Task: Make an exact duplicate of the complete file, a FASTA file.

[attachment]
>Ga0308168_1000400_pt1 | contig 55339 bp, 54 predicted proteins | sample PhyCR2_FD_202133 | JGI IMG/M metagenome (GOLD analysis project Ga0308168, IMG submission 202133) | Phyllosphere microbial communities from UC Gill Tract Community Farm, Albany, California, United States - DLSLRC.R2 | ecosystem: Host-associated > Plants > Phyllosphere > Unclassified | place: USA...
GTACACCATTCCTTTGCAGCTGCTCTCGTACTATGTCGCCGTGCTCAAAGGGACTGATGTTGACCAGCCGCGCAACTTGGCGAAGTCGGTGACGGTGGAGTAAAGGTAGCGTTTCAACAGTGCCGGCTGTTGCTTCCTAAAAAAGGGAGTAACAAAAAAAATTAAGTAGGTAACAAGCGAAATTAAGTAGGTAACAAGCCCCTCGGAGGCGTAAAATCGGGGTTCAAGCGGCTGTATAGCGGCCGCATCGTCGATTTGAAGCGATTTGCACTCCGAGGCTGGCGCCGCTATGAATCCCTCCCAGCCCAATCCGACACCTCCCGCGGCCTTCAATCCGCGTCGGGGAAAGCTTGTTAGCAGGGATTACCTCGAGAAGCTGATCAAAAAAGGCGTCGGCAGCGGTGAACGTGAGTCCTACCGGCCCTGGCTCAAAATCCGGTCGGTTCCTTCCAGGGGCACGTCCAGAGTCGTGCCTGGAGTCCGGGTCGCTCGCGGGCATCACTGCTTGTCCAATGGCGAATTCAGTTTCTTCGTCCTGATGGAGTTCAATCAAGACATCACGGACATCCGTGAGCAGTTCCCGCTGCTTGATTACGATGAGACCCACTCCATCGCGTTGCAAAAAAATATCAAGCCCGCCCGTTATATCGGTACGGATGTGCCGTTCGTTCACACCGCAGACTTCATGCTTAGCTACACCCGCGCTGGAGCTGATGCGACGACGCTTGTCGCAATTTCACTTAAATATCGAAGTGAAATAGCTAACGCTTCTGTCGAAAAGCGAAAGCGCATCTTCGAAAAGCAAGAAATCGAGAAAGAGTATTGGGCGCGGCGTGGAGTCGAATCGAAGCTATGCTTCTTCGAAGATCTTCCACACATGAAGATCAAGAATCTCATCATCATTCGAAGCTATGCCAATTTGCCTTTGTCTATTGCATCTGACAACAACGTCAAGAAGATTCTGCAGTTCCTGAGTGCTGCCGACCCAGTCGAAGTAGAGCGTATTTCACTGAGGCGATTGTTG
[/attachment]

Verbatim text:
>Ga0308168_1000400_pt1 | contig 55339 bp, 54 predicted proteins | sample PhyCR2_FD_202133 | JGI IMG/M metagenome (GOLD analysis project Ga0308168, IMG submission 202133) | Phyllosphere microbial communities from UC Gill Tract Community Farm, Albany, California, United States - DLSLRC.R2 | ecosystem: Host-associated > Plants > Phyllosphere > Unclassified | place: USA...
GTACACCATTCCTTTGCAGCTGCTCTCGTACTATGTCGCCGTGCTCAAAGGGACTGATGTTGACCAGCCGCGCAACTTGGCGAAGTCGGTGACGGTGGAGTAAAGGTAGCGTTTCAACAGTGCCGGCTGTTGCTTCCTAAAAAAGGGAGTAACAAAAAAAATTAAGTAGGTAACAAGCGAAATTAAGTAGGTAACAAGCCCCTCGGAGGCGTAAAATCGGGGTTCAAGCGGCTGTATAGCGGCCGCATCGTCGATTTGAAGCGATTTGCACTCCGAGGCTGGCGCCGCTATGAATCCCTCCCAGCCCAATCCGACACCTCCCGCGGCCTTCAATCCGCGTCGGGGAAAGCTTGTTAGCAGGGATTACCTCGAGAAGCTGATCAAAAAAGGCGTCGGCAGCGGTGAACGTGAGTCCTACCGGCCCTGGCTCAAAATCCGGTCGGTTCCTTCCAGGGGCACGTCCAGAGTCGTGCCTGGAGTCCGGGTCGCTCGCGGGCATCACTGCTTGTCCAATGGCGAATTCAGTTTCTTCGTCCTGATGGAGTTCAATCAAGACATCACGGACATCCGTGAGCAGTTCCCGCTGCTTGATTACGATGAGACCCACTCCATCGCGTTGCAAAAAAATATCAAGCCCGCCCGTTATATCGGTACGGATGTGCCGTTCGTTCACACCGCAGACTTCATGCTTAGCTACACCCGCGCTGGAGCTGATGCGACGACGCTTGTCGCAATTTCACTTAAATATCGAAGTGAAATAGCTAACGCTTCTGTCGAAAAGCGAAAGCGCATCTTCGAAAAGCAAGAAATCGAGAAAGAGTATTGGGCGCGGCGTGGAGTCGAATCGAAGCTATGCTTCTTCGAAGATCTTCCACACATGAAGATCAAGAATCTCATCATCATTCGAAGCTATGCCAATTTGCCTTTGTCTATTGCATCTGACAACAACGTCAAGAAGATTCTGCAGTTCCTGAGTGCTGCCGACCCAGTCGAAGTAGAGCGTATTTCACTGAGGCGATTGTTG